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Virginia Festival of the Book canceled as local impact of coronavirus expands
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Virginia Festival of the Book canceled as local impact of coronavirus expands



Kristin Gilpin, a registered dental hygienist with Hillcrest Dental in Charlottesville, checks a patient’s teeth. Most health care workers already take precautions when seeing patients, but say they’re being vigilant about health concerns amid a global novel coronavirus outbreak. Find more photos at

No cases of COVID-19 have been confirmed in Central Virginia, but the novel coronavirus that has shuttered Italy’s borders and closed Chinese cities already has had a significant local impact.

Concerns about potential transmission of the virus led organizers on Tuesday to cancel the Virginia Festival of the Book, the five-day extravaganza of the written word slated for March 18 to March 22.

“It is with heavy hearts that we write to let you know that we have made the difficult decision to cancel the 2020 Virginia Festival of the Book,” organizers wrote in an announcement on their website. “In the rapidly evolving public health situation, where much is still unknown about the coronavirus, we do not feel that it is an acceptable risk to hold the 2020 Festival as planned. Unfortunately, given the way we operate, it is also not possible for the Festival to be rescheduled.”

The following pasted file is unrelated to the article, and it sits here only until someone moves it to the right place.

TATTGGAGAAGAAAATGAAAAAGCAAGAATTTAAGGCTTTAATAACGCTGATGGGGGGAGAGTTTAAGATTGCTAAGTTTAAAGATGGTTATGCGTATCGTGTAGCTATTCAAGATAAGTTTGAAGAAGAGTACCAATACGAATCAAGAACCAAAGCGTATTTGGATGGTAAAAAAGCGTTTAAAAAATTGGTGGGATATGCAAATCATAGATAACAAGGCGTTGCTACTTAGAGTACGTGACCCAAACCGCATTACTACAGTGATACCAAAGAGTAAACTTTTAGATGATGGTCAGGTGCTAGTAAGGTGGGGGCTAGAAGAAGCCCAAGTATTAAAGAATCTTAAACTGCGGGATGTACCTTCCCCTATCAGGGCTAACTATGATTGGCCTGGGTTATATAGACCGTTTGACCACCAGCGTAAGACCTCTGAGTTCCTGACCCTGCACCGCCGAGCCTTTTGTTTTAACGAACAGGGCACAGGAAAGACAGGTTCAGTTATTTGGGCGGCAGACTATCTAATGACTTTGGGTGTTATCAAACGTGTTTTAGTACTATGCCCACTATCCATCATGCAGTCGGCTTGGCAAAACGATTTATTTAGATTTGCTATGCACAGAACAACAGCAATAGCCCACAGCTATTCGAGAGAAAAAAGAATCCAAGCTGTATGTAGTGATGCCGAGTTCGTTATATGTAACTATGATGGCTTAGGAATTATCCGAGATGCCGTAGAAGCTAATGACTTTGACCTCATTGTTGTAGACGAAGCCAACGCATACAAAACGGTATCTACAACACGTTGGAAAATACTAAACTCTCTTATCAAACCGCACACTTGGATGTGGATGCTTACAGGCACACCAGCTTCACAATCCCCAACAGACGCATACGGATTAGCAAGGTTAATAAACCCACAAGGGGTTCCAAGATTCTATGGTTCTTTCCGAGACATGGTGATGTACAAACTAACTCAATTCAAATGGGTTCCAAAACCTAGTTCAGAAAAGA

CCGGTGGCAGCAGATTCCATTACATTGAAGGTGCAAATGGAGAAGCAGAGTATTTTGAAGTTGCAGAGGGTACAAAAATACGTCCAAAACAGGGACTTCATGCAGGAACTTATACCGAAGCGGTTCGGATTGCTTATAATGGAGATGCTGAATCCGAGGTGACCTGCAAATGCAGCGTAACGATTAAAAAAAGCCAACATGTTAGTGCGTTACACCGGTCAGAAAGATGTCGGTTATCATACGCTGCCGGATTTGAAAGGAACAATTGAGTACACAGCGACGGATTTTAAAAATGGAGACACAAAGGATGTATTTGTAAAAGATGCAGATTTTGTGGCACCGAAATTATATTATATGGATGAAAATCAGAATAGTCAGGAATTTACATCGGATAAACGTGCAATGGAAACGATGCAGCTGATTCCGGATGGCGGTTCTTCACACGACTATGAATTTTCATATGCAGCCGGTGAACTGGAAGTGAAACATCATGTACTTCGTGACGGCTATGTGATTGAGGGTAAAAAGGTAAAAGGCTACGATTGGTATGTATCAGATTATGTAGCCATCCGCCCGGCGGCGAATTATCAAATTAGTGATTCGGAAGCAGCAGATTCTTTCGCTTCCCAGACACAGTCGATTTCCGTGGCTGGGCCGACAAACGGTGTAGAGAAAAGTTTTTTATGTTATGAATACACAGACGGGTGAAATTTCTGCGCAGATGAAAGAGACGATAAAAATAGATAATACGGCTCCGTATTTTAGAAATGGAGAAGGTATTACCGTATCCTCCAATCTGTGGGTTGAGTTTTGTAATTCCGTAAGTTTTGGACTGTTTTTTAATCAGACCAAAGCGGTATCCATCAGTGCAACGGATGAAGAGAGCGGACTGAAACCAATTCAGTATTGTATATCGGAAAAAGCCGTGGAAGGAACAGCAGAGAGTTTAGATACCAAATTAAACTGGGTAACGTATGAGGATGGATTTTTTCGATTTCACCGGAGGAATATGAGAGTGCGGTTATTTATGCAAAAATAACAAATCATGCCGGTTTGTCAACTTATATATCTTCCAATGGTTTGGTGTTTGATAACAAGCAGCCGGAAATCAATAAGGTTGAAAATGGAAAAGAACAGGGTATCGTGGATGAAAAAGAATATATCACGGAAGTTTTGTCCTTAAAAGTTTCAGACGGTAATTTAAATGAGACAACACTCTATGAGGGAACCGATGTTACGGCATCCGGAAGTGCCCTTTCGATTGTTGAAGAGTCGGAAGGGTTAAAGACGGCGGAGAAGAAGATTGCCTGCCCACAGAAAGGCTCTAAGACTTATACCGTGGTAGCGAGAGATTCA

Worry about the virus has also led some area senior living communities to restrict access to residents and sparked area residents to clear grocery store shelves of hand sanitizer, sanitizing wipes, bottled water and toilet paper.

Festival officials said they are “currently working through many other implications of this cancelation” and will post updated information on

Eight people have had positive test results for the virus as of Tuesday afternoon, most of them in Northern Virginia and Tidewater regions, according to the Virginia Department of Health. None has died.

But that’s not the case across the country. Nearly 800 cases have been reported nationwide with 28 deaths, according to a tracker from Johns Hopkins University. Nearly two dozen of those were in Washington state, including 20 people who were residents of one King County nursing home.